BIOGRAPHY - Henry J. Breuer (1860 - 1932)
Henry Joseph Breuer was born in Philadelphia, PA in 1860 and received his earliest training during the 1870s in Buffalo, New York. By the early 1880s he was living in Cincinnati, Ohio and working at the Rookwood Pottery Company and throughout the early and middle years of the 1880s, he continued to travel and study.
By 1888 he was living in San Francisco and worked at the San Francisco Chronicle and Californian Magazine as and art editor. After spending a number of years on the coast, he decided to travel to Paris to continue his artistic studies; spending a great deal of time looking and studying the works of the Barbizon and Impressionist painters.
After returning to the United States he once again set out for the West Coast and spent a number of years traveling up and down the coasts of Oregon and California capturing the beauty of the landscape.
In 1903 he spent two weeks at Mount Shasta which had a great impact on the artist. In an interview he gave to a reporter from the Cincinnati Times Star, Breuer stated that:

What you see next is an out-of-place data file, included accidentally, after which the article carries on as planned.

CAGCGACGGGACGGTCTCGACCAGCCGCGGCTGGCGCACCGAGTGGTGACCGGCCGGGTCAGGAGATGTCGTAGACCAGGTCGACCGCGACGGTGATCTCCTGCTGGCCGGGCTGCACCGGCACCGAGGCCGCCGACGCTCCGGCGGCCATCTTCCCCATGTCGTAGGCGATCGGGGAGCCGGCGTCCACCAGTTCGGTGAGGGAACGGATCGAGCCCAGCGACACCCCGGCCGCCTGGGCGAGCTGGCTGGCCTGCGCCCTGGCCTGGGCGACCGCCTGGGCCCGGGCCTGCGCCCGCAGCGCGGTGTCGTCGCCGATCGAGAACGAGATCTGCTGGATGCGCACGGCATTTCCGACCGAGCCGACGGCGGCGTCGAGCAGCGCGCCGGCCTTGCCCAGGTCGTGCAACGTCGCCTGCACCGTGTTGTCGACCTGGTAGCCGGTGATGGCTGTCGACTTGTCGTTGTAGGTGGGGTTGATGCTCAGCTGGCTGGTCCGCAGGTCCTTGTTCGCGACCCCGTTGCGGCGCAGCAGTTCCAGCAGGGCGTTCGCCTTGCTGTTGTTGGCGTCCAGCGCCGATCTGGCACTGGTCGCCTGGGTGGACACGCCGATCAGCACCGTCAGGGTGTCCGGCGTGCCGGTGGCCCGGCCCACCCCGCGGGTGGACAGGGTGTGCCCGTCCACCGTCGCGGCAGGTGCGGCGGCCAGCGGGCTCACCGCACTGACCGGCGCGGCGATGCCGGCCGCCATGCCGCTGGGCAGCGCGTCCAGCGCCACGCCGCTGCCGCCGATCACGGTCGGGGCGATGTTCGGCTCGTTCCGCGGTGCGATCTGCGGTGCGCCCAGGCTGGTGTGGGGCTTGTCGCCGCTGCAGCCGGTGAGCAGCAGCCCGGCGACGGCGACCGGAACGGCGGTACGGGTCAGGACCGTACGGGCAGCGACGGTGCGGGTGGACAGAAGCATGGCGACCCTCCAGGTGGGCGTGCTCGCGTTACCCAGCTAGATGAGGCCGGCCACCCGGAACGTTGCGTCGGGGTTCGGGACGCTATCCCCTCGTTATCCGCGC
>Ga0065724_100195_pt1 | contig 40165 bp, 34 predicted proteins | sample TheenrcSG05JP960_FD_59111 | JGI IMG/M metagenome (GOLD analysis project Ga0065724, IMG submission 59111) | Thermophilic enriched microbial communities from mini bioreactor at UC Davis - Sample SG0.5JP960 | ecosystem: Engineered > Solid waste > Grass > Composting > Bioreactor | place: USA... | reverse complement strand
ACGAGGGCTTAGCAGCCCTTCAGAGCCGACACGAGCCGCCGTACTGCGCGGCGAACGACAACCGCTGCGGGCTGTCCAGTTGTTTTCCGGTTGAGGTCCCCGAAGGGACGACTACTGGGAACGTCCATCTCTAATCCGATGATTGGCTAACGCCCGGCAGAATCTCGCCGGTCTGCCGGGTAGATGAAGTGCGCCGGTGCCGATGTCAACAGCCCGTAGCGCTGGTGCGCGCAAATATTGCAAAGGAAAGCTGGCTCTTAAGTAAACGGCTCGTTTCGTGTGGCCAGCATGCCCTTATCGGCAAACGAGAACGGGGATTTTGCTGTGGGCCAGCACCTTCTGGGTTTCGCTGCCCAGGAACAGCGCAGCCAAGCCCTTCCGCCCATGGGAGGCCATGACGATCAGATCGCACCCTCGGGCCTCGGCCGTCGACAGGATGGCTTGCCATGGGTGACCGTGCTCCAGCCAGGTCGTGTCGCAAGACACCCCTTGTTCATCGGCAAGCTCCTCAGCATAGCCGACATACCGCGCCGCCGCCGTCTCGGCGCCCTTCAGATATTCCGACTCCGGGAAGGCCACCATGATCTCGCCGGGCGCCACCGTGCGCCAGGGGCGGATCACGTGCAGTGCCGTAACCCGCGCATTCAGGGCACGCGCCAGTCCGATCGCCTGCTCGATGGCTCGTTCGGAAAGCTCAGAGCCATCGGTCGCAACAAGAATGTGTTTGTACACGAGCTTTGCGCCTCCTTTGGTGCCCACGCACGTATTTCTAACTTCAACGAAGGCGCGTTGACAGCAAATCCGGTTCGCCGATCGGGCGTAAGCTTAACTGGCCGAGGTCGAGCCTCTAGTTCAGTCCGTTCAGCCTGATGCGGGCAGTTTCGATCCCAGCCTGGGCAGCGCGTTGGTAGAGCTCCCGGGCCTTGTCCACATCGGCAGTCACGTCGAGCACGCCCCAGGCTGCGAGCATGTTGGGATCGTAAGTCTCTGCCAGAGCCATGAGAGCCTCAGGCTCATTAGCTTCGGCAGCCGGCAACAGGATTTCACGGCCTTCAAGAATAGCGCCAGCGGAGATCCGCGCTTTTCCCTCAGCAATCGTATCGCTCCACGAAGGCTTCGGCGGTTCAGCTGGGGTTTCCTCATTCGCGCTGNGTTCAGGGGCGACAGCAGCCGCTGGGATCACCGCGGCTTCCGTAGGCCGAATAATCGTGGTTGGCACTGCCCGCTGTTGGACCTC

For the purpose of the true landscape painter all landscapes are good, only some are better than others, meaning that certain phases of nature suit the individuality of some better than others. So it was to satisfy my choice of subject that sent me afield as early as in April 1903, the year wherein the studies for the larger canvases were made. They are all of California, which affords a wide range for the seeker of the beautiful. Therefore I prepare myself something like this when prospecting for pictures. I wear old serviceable clothes and heavy shoes, I carry a sleeping bag, a food sack, a tin cup, a large pocket knife, a small sketch box, and a thousand mile railway ticket, the outfit weighing twenty-five pounds, but for the first week it feels like sixty.
I board a train to some station somewhere near Mount Shasta, and thus into the woods. I made a one-man camp every night for two weeks. It was cold and sometimes miserable in the thick, wet, cold mist of the mountain side, but the days were grand before that high, white altar, Shasta. I shall feel for all my life that I was a true pilgrim, and for the sake of days like that, I am happy to be what I am, a landscape painter... though very happy in the freedom of all outdoors, I can assure you it is nine-tenths hard work and physical endurance. In my choice of subjects I am unfortunately so fortunate as to choose the grand and big and strong, therefore I have often to travel far and endure much, but the game is worth the effort, and a trophy brought in by my brush is worth more to me than a 'big kill' of mountain sheep or antlered elk.
Among his many supporters was Adolphus Busch and over time, Mr. Busch would proved to be Breuer’s biggest patron; he even organized an exhibition of the artist’s work at the Busch Gardens in 1907.
At the 1915 Panama-Pacific International Exhibition, Breuer exhibited a number of works and was awarded a Gold Medal.